One of the hardest things about parenting a mobile toddler who is increasingly intent on doing things and being independent is knowing when to chill.
Try this: Open your mouth and inhale a sharp breath as fast as you can. The noise that makes? That’s my mom’s gasp of horror. That “hhhhhheeh” noise is what I’d hear when, say, I was about to knock something over or drag my sleeve through food while reaching for whatever condiment I’d use to try to drown my meat (I was never a big fan) at the dinner table.
This is not to criticize my mom, who is possibly not the most laid-back person in the world but still awesome. It’s to let you know that I have the hhhhhheeh gene. My involuntary hhhhhheeh response is usually triggered when Soren does something that might be dangerous or annoying to other people. It comes out when, for example:
- We’re at City Park Jazz and Soren is running wild and getting up in other people’s business/personal space or too close to the lake.
- Soren stands on (or, horror of all horrors, stands and bounces on) the furniture (this summer’s catchphrase is “Butt on the ground!”).
- Soren goes up and down and up and down and up and down concrete stairs or a wet and/or angled and/or uneven surface where, obviously, there is a possibility of falling.
I get a little tense because, when we’re enjoying an afternoon at the Mordecai Children’s Garden (which is fantastic), playing in the little stream where you can move logs around and do all kinds of fun stuff, I don’t want Soren to slip, fall, and whack his head on a rock or something. As a general rule, hitting our heads on rocks is something we as civilized humans try to avoid. That said, as a mobile toddler who is increasingly intent on doing things and being independent, Soren wants to do things like play in the stream and, well, my job as his parent is to let him.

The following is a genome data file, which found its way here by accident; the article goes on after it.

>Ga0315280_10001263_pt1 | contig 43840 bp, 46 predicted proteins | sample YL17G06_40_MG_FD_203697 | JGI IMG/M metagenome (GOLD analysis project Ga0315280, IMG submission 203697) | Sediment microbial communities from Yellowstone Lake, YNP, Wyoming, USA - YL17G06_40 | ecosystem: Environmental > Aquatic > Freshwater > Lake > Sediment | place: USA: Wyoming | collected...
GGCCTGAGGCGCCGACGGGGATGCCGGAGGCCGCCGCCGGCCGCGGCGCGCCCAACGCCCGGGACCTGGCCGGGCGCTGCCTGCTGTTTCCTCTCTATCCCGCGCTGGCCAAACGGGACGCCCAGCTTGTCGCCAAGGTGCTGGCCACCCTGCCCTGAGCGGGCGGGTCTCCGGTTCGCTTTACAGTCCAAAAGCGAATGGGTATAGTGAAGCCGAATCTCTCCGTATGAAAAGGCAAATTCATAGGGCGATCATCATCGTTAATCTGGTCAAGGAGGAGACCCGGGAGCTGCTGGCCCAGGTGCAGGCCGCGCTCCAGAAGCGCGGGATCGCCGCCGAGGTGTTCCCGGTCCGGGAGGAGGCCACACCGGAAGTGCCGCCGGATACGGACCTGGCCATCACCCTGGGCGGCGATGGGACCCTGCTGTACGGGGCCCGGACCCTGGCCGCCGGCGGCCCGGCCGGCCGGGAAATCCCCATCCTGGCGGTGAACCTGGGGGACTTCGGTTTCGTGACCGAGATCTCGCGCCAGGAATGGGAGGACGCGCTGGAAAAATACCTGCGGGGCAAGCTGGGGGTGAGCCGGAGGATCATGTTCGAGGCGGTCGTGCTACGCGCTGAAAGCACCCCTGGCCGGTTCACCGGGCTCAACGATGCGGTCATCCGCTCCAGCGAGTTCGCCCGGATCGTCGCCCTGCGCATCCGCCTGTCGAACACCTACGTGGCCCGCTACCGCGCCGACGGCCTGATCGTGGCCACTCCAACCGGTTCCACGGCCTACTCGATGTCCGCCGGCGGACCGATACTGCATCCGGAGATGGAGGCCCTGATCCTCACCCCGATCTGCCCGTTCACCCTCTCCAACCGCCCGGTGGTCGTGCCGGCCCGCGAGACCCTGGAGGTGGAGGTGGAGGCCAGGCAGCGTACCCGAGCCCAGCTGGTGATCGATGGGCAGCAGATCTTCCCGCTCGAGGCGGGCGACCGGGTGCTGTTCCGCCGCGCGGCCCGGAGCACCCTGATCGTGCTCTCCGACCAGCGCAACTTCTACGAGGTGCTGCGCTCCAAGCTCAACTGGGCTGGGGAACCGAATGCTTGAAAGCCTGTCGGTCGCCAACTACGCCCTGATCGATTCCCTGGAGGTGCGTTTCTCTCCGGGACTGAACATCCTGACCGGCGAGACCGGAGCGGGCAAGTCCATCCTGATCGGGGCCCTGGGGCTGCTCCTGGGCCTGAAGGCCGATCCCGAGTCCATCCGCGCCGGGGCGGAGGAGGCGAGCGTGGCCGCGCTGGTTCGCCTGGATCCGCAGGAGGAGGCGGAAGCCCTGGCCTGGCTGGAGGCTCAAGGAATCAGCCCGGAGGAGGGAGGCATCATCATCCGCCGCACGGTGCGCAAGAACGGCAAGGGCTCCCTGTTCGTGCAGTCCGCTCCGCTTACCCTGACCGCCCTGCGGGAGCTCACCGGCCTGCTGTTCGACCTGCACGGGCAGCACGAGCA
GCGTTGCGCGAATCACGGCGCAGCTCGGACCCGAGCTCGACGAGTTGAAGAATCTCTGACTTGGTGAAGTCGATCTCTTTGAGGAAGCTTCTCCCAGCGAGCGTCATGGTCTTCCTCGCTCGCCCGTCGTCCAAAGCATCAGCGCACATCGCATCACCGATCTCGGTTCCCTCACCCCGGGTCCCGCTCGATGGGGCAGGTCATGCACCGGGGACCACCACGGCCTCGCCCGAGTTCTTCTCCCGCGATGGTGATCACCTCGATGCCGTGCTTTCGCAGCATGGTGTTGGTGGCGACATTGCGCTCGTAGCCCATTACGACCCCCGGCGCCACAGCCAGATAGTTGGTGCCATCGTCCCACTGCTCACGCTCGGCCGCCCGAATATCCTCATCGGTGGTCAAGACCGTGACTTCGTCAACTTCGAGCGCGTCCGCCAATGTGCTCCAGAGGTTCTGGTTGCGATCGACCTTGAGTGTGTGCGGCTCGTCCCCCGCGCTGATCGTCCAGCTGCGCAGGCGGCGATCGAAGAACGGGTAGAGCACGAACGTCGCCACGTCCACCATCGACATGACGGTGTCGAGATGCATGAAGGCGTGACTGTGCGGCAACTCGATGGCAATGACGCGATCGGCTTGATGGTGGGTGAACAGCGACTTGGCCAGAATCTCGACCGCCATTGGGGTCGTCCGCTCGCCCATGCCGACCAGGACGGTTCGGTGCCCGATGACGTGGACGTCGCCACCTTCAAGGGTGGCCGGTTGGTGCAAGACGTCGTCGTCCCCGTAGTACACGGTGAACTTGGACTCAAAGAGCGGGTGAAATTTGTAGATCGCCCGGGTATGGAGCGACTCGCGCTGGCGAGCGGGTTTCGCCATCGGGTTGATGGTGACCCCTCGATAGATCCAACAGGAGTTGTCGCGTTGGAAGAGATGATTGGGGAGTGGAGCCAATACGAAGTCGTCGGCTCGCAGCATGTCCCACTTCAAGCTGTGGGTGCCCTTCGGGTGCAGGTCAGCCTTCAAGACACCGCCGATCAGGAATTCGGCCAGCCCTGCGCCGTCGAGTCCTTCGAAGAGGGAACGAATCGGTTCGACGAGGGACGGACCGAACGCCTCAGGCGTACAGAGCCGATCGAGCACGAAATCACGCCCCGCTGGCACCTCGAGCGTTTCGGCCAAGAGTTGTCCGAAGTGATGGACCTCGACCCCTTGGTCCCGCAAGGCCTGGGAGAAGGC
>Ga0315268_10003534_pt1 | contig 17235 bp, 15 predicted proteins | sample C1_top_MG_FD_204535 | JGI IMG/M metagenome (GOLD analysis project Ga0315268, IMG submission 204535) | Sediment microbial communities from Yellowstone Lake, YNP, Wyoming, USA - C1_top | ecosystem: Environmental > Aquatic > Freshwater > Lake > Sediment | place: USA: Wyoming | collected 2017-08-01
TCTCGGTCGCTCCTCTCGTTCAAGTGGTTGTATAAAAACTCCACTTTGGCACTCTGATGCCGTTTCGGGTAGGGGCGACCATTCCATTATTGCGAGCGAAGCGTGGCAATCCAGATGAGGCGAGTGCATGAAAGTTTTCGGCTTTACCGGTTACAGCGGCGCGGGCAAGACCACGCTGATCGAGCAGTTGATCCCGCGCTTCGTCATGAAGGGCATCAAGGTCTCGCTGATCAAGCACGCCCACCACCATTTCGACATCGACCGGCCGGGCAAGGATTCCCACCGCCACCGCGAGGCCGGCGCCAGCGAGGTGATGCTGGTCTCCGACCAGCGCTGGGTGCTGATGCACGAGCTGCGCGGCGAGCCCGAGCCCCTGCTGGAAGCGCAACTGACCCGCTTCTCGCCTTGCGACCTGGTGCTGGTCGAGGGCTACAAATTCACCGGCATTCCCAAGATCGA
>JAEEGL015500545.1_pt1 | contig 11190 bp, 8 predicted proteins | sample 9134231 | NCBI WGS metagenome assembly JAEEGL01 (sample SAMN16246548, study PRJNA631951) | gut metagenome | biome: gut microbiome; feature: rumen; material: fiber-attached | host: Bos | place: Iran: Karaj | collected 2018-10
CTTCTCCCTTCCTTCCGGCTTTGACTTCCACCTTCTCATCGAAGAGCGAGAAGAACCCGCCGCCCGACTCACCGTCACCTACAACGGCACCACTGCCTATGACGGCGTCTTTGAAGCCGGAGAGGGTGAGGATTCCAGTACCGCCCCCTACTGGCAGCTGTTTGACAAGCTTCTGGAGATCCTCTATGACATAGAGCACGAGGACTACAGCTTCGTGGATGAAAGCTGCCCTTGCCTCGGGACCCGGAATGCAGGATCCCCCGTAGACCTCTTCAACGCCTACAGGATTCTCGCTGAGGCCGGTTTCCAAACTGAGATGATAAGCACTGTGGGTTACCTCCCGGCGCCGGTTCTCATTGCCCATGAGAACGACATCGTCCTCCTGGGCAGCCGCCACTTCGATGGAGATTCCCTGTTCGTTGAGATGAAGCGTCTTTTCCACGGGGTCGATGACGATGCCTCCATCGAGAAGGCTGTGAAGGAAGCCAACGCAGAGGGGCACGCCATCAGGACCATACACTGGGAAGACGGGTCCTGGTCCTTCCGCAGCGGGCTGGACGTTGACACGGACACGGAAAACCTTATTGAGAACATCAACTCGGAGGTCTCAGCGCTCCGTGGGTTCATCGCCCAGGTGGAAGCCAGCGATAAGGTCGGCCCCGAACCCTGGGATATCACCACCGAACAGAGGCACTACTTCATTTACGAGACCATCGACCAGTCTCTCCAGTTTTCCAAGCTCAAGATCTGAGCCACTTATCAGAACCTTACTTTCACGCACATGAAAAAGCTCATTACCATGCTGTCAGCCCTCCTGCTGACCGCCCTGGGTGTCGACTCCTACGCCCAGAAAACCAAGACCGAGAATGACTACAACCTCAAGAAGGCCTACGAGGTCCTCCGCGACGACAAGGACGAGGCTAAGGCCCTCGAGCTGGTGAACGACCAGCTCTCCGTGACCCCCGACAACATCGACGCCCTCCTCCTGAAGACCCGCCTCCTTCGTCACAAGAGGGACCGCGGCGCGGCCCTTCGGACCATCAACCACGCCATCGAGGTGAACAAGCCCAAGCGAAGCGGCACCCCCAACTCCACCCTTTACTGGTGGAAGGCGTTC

What I’m afraid of is that my generation’s hhhhhheeh parents have mutated into this generation’s helicopter parents, and the last thing I ever want to be is a helicopter parent. This means keeping my hhhhhheehs to myself and doing my best to give Soren a chance to run, learn, experience, and be independent in the safest and least-annoying-to-other-people ways possible. Sometimes, he’s going to faceplant on the stairs. One day, he might run through your ladder golf game at City Park. That sucks, but it’s better than rolling him up in bubble wrap and never letting him do anything or being the mom who’s always worried about everything.
There’s a delicate balance between holding our children close and letting them be free. I want Soren to be safe but also adventurous. He needs to learn that the world isn’t without risks but isn’t terrifying, either. Right now, he’s learning so many little things, like how to put his bedtime story back on the shelf; how to mimic Ben entering the code on the alarm control panel when they get home after school; how to throw out garbage (although we’re still working on learning that the garbage is like Las Vegas and what goes there stays there); how to identify and distinguish things like bees and flies; how to navigate different types of terrain — and all these little things will come together to form the basis of his understanding of the whole world. And that’s some pretty amazing stuff right there.